Using subcompositions inside of other compositions

If you find yourself copying and pasting the same group of nodes and cables into many compositions, you may want to turn those nodes and cables into a subcomposition. A subcomposition is a composition that can be used as a node inside of other compositions. A subcomposition saves you the effort of having to recreate the same nodes and cables over and over. They’re packaged neatly inside a node, which you can drag from the Node Library onto your canvas just like any other node.

Let’s walk through an example. Suppose you often draw hemispheres (half spheres) in your 3D compositions, and it would be convenient to have a Make Hemisphere node in your Node Library. The first step is to identify the nodes and cables that you want to package into a subcomposition.

The composition above renders two rotating hemispheres to a window. (The Trim 3D Object node cuts off half of the sphere. The Show Back of 3D Object node makes the inside of the sphere visible.)

In other compositions, you may want to create any number of hemispheres. The hemispheres could have different rotations, positions, sizes, and colors. They could be rendered to a window or an image. So, for the subcomposition, let’s choose a piece of the composition that’s flexible enough to be used in all of these scenarios: the nodes and cables tinted magenta.

New in Vuo 2.0

To turn these nodes and cables into a subcomposition, select them, then right-click on them and go to Package as Subcomposition.

This extracts the selected part of the composition into a new window, where you’re asked to pick a name for the subcomposition.

Having named the subcomposition, you now have two windows: one with the subcomposition and one with the original composition, in which the selected part has been replaced with a subcomposition node.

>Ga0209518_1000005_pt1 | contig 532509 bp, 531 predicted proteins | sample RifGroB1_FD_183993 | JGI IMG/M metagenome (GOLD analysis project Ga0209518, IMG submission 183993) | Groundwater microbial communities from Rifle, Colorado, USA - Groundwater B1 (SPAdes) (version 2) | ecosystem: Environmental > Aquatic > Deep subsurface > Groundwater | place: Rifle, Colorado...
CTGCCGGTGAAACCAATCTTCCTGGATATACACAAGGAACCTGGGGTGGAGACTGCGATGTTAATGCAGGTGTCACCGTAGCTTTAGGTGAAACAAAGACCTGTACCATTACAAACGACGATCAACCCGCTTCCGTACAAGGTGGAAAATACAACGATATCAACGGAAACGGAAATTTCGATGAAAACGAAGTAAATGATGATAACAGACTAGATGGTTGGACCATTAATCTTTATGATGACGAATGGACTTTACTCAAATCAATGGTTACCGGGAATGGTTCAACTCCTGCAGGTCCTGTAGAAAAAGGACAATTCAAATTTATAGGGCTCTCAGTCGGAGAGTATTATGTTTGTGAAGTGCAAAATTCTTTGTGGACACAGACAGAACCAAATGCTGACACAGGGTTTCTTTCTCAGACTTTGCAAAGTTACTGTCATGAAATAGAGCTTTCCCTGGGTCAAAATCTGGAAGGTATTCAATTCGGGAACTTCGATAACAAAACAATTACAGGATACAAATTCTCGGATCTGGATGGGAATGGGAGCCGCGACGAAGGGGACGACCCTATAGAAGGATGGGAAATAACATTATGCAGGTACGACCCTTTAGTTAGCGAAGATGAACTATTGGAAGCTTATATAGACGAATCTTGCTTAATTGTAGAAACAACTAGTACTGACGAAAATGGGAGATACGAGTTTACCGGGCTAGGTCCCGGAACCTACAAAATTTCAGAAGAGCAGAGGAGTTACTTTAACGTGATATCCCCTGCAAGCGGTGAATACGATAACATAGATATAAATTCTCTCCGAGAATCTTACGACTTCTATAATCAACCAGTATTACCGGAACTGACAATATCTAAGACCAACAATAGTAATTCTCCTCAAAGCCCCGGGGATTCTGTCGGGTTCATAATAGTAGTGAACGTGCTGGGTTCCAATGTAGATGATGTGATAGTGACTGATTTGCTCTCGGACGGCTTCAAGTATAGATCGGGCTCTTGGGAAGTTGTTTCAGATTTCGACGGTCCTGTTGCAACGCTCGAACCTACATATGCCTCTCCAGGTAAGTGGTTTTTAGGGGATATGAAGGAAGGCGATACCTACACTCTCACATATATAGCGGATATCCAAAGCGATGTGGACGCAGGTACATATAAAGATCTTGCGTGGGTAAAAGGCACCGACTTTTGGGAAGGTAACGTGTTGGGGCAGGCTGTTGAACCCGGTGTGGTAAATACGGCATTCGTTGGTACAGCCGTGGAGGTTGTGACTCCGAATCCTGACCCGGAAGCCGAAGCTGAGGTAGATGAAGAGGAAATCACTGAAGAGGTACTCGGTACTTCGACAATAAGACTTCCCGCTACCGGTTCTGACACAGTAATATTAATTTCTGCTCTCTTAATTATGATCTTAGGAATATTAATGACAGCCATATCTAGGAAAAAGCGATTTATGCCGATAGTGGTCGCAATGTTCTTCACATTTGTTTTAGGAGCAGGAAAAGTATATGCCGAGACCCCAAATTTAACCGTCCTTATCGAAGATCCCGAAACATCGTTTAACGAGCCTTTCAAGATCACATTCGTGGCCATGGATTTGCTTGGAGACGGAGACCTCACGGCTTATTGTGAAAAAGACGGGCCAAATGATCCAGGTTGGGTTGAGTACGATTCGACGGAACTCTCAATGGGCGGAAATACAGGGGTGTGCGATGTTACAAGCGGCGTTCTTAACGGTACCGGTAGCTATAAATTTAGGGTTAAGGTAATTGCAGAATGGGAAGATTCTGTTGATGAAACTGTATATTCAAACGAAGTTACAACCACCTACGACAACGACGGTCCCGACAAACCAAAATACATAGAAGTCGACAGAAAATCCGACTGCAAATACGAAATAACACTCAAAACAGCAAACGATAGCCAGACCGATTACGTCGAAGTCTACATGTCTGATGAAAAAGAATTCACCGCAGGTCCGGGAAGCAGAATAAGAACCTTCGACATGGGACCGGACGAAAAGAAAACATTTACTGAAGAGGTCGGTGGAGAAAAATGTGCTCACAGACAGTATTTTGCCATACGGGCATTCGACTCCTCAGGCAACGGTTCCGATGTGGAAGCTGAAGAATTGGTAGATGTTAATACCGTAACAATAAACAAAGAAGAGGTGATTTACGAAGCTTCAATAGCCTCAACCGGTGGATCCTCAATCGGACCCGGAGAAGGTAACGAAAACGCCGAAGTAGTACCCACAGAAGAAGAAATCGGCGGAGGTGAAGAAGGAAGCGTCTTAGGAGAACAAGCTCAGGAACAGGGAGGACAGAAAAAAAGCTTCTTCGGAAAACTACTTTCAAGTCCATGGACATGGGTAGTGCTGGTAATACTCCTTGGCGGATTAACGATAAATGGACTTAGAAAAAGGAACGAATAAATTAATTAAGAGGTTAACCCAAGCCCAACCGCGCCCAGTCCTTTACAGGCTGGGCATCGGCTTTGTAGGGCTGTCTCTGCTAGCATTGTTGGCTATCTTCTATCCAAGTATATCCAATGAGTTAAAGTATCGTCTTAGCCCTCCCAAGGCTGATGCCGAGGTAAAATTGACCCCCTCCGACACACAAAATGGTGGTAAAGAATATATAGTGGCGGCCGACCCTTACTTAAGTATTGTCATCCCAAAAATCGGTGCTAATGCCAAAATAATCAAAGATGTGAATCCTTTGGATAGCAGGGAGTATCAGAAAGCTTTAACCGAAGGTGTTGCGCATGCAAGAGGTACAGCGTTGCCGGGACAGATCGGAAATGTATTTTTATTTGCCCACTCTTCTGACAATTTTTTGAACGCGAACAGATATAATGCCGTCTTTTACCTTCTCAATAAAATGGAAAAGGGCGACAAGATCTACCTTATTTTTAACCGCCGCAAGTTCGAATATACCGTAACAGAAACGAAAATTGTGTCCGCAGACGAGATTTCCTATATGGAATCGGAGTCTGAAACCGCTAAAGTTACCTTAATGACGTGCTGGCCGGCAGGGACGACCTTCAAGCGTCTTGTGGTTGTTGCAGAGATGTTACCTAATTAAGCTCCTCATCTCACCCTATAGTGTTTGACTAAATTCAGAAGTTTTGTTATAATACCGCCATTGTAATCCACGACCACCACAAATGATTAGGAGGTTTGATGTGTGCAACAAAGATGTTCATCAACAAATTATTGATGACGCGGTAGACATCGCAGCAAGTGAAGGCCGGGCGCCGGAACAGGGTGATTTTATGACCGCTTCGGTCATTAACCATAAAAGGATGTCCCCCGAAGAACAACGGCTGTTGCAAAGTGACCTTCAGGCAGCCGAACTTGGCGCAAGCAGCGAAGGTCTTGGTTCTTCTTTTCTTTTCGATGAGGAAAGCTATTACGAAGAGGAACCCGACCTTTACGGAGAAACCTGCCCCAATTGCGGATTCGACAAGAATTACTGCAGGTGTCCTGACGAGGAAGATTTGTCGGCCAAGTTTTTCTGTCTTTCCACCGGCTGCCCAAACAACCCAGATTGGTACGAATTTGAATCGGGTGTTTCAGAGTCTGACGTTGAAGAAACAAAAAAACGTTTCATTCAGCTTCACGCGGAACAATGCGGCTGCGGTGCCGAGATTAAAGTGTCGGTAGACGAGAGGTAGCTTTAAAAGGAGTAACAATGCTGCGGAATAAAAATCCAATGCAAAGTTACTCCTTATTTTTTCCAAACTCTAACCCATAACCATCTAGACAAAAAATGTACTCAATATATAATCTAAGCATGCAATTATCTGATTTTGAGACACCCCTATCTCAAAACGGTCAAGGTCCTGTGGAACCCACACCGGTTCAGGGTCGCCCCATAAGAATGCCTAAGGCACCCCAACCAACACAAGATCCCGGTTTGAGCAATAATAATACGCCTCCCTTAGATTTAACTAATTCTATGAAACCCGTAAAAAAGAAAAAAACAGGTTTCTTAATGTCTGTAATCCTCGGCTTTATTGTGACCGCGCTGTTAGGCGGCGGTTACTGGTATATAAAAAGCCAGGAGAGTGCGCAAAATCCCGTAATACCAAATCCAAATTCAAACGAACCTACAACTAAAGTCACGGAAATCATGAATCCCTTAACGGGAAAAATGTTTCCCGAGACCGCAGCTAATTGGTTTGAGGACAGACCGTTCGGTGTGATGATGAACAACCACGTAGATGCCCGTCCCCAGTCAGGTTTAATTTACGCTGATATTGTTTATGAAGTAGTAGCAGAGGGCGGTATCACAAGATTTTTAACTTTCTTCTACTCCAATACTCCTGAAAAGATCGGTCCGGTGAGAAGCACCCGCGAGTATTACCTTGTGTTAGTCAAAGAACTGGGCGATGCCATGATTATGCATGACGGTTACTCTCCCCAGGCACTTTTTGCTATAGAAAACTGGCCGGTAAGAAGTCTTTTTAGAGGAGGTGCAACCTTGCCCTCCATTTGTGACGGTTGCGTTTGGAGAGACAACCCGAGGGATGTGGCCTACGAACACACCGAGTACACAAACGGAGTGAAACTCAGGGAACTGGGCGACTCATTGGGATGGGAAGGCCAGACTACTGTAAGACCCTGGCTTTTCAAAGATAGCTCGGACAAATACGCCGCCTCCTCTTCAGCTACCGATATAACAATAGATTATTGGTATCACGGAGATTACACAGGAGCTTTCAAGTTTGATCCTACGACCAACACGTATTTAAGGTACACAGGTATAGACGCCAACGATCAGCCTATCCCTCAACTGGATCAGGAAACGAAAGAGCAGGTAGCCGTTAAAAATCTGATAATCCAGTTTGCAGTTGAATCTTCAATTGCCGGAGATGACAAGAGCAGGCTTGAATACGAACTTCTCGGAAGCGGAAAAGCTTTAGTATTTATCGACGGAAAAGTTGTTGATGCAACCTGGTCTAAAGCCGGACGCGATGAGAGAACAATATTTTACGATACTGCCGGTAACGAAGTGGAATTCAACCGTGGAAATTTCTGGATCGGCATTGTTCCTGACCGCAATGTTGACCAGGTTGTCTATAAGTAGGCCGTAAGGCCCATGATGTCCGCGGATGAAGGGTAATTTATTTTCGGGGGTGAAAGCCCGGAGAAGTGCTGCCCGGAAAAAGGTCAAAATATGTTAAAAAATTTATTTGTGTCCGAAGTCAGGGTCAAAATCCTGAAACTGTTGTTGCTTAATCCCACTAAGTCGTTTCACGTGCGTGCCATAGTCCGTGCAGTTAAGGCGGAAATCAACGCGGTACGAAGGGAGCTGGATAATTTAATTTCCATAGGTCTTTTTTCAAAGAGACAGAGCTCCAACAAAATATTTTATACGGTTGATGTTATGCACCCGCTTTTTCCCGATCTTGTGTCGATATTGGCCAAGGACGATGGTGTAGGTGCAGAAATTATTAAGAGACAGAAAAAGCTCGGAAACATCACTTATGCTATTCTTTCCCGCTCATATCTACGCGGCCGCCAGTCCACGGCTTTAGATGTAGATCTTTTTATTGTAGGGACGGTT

In the original composition, the nodes and cables outside of the selected part (which was packaged into a subcomposition) connected to the selected part at three points of contact:

When the selected part was packaged into a subcomposition, these three points of contact became published input and output ports within the Make Hemisphere subcomposition. Correspondingly, they became input and output ports on the Make Hemisphere node.

Now that you have a Make Hemisphere node available, you can search for it in the Node Library and add more instances of it to your composition.

Package as Subcomposition installs the subcomposition in a Composition-Local Library. This makes the subcomposition appear in the Node Library only when DisplayRotatingHemispheres.vuo (or another composition in the same folder) is open. If you want the subcomposition to appear in the Node Library for all compositions, click on the subcomposition window and go to File > Move to User Library. (For an explanation of Composition-Local and User Library folders, see Installing a node.)

Reasons to use subcompositions

The Make Hemisphere subcomposition illustrated one motivation for using subcompositions: to avoid recreating the same composition pieces over and over again. A subcomposition enables you to assemble a composition piece once and reuse it many times. If you notice a problem with the subcomposition or want to improve it, you only have to make the change in one place to have it apply everywhere the subcomposition is used.

Another reason you may want to use subcompositions is to better organize large compositions to make them more readable. You can replace a complex network of nodes and cables with a subcomposition that has a descriptive title and a clearly defined set of inputs and outputs.

A third reason for using subcompositions is to share your work with others in a modular format. When you create a composition piece that other people might like to use inside of their compositions, you can package it as a subcomposition that others can install in their Node Libraries.